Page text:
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How glorious is the sacred space of our churches, where Holy Mass is offered. How fervently ought we to prepare for our work of praise.
Our Catholic churches are sacred spaces where Christ's divine fire is offered to the Father at Mass
Christ's Holy Mother Mary deserved to be honoured; and there should be visible reminders for us, in our churches, that she who is in Heaven now, praying for us, is God the Father's holy daughter, the Spirit's faithful spouse, the Son's holy and loveable Mother, and our mother too.
If people of another religion were to gaze into some of our noisy churches, would they believe - Christ asked - that our claim is true: that Christ our God is adored and Present there?
It is God's wish that our Catholic churches be recognisably houses of prayer. We enter, on the threshold of Heaven; and it is right that we should see reminders of our fellow-worshippers, the Saints and Angels - and of the Saviour Who welcomes us from the tabernacle - and not see merely a bare plaster wall.
It is a tragedy that two generations of Catholics have not learned, in their homes or schools or churches, the importance of kneeling for prayer and of showing reverence to Christ by genuflection and by attendance at Benediction. It is also sad that many have never seen or taken part in a Eucharistic Procession.
Just as, in an art gallery, it is tragic if pictures have been cut from their frames, and visitors can only gaze at empty spaces, so it is also tragic, the Lord showed me, when the Catholic faithful must look at empty spaces in their churches where once they found beautiful and expressive imagery, to inspire them.
Some Catholic churches have neither a crucifix in them, nor a statue of Our Lady. Just as an art-lover would see it as a tragedy if all the pictures in a gallery were to have been cut out of their frames, so faithful Catholics are not wrong to call it a 'tragedy' when a new church is built - or an old one stripped - and those who pray there must face bare walls, without reminders of Gospel scenes, or Heavenly realities.
If we enter a little door labelled 'The Past' we enter a world where Catholic churches were adorned with glorious images, to the glory of God and to inspire and educate the faithful. There is no reason why good Catholics today cannot commission and install powerful reminders of the Creation, of Christ and His Mother Mary, of the Last Judgement, and Heaven and Hell, and other subjects.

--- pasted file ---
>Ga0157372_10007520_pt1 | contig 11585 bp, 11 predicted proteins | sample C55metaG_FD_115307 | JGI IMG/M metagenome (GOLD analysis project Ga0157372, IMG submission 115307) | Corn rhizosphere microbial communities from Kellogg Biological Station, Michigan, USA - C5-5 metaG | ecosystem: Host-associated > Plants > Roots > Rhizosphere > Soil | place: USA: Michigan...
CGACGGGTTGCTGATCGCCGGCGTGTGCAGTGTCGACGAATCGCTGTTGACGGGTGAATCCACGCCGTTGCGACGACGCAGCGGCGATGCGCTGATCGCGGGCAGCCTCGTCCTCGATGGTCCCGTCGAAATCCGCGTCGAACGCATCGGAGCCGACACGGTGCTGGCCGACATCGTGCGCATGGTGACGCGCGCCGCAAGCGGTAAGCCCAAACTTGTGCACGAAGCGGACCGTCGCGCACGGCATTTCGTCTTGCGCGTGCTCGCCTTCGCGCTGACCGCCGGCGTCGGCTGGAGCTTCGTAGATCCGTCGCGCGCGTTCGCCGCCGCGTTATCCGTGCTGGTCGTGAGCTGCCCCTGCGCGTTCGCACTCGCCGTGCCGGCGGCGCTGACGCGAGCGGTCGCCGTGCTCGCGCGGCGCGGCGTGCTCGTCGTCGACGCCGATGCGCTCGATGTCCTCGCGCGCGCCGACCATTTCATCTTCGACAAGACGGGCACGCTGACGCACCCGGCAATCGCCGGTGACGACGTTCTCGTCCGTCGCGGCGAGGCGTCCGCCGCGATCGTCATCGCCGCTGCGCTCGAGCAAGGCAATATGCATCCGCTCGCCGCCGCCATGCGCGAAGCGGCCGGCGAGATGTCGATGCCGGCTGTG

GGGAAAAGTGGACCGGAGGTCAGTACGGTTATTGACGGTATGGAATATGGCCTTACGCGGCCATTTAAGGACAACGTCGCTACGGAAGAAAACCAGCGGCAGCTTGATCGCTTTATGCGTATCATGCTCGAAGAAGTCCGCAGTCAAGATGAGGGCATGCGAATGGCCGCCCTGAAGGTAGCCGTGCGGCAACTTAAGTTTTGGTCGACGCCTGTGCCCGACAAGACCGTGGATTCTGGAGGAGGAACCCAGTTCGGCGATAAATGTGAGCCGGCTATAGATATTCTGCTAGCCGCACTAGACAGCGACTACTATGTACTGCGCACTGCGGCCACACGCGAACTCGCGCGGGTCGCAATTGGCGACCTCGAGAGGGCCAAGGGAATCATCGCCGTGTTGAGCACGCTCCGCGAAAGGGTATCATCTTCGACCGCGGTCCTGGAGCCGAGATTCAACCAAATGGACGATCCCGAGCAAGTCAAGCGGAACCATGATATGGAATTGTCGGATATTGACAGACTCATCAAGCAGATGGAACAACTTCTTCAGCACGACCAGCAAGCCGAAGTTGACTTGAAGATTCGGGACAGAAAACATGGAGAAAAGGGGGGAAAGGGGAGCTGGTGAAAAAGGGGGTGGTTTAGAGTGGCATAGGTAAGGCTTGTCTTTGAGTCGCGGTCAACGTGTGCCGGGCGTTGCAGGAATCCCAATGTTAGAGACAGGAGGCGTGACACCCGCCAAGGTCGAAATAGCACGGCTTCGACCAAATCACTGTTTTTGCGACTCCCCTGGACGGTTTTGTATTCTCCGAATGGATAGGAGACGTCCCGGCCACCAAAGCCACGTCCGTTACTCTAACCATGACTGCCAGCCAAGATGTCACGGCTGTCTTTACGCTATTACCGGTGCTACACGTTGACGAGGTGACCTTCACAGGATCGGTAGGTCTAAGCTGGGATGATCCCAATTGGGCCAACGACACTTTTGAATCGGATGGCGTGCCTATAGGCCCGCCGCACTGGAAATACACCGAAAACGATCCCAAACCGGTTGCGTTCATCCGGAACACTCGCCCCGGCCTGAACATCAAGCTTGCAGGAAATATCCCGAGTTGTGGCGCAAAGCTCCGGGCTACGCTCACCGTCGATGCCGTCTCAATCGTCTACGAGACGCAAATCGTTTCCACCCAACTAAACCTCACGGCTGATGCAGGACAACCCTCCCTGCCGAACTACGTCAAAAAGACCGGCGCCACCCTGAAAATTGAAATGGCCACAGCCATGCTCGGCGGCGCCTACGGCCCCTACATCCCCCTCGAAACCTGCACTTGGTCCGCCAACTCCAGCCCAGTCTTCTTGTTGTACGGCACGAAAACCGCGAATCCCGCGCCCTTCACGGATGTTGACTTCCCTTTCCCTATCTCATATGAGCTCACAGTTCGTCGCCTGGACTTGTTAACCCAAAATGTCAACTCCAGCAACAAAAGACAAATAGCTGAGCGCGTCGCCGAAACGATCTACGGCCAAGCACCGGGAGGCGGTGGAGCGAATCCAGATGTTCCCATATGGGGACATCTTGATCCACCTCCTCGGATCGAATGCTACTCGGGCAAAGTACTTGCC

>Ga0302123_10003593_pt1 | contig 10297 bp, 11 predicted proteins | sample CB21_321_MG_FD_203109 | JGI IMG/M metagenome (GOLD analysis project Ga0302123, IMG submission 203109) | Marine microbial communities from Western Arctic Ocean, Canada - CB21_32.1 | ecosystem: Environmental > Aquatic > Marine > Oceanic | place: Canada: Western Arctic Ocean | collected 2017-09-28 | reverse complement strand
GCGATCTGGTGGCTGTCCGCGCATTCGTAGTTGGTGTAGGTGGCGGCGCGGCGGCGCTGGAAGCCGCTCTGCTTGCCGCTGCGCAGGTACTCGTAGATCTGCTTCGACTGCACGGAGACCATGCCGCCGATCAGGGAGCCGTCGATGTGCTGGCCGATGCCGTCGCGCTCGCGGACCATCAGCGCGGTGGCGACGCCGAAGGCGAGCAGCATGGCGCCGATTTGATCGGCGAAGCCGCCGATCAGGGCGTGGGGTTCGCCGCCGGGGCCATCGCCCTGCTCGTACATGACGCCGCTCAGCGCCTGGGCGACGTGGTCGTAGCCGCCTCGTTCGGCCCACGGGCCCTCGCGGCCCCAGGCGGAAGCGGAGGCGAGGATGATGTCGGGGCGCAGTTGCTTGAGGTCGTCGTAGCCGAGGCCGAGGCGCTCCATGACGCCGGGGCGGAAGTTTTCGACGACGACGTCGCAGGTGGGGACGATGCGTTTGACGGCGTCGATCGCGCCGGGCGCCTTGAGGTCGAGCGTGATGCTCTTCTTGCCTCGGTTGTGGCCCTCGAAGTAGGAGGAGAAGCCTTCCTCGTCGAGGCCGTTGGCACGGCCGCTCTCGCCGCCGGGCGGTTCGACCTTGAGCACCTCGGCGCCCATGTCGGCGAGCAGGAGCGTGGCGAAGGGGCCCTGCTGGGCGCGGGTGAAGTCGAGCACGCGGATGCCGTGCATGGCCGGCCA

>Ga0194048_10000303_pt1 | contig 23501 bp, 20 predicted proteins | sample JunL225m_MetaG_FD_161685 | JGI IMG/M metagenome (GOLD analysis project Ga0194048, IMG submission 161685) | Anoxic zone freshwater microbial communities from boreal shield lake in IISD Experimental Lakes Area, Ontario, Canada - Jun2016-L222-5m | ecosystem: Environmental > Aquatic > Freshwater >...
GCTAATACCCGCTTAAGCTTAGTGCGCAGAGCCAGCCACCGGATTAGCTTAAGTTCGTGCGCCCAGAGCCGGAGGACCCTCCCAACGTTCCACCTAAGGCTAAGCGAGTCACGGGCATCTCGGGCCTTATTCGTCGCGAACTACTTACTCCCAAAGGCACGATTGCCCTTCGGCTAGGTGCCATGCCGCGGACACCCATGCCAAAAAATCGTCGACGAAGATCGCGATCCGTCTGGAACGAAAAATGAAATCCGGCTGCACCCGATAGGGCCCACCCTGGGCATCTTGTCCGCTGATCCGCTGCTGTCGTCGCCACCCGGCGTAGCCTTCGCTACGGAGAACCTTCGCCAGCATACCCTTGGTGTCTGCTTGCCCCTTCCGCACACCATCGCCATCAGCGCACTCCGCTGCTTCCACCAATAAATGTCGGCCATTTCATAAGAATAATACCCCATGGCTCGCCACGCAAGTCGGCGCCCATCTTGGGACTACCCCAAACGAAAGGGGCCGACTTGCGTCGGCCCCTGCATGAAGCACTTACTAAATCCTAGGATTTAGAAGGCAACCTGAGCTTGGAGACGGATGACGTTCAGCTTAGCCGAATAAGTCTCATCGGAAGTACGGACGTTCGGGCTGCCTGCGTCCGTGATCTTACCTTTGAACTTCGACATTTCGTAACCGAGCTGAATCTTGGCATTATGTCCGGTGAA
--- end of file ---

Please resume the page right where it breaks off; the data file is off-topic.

As the Lord gazes upon our world, it is His wish that the faithful can find, in their churches, visual reminders of what has really happened in history: for example, the infancy of Jesus Christ, and His Crucifixion. Why should Catholics look at bare walls, in Church, when they could have reminders of the foundation of the Faith?
If we look at those churches of past times which were decorated with colourful imagery and biblical scenes, we can see the importance of the altar, where Jesus Christ is made Present in the Mass. All that is beautiful here has been made so, in His honour. He deserves our adoration. He deserves to come to a place more like a throne-room than a garage.
The little child who was born of Mary is the Divine Saviour Who is worthy of all the glory we can offer Him today in our churches. In crossing the threshold we are in a sacred space, consecrated for the praise of the Blessed Trinity. What God always wants to see in our hearts is the simplicity and humility which were in the heart of the infant Jesus.
There are things taking place in Catholic Churches which are outrageous; some of the worst have been interruptions to the Holy Sacrifice of the Mass, in New York, by people who ridicule and despise the Church's teaching on morals.
The Lord wants us to remember that our Catholic churches have been built for the glory of God and not the glorification or parishioners or Clergy. That is why it is not appropriate to have self-assertive, frivolous or irreverent behaviour taking place within.
People do not please Christ by their complaints about traditional garments for the Bishops, or about beautiful furnishings which adorn many of our churches. These are for the Glory of God, the dignity of the occasion - the Sacred Liturgy - and the nobility of the Sacred Ministry, not in order to draw attention to individuals but to their sacred office.
From the beginning, Christian life has been lived out using symbols and signs. What signs are there, in some modern churches, which have filthy entrances, and modernistic crucifixes, a hidden Blessed Sacrament, and no statue of Our Lady - in an area where people chat and cheer as if at a football rally. St. Pius X would be horrified by one church dedicated to his memory.
It is a sad thing for the faithful, the Lord explained, when a church is built which has few indications that it is a House of prayer, and where there are few of the signs and symbols which have marked our Catholic devotions, buildings and practices since the early days of Church life; and in a place that looks like a grubby stadium people behave as if in a stadium, instead of with reverent silence before Christ our God.
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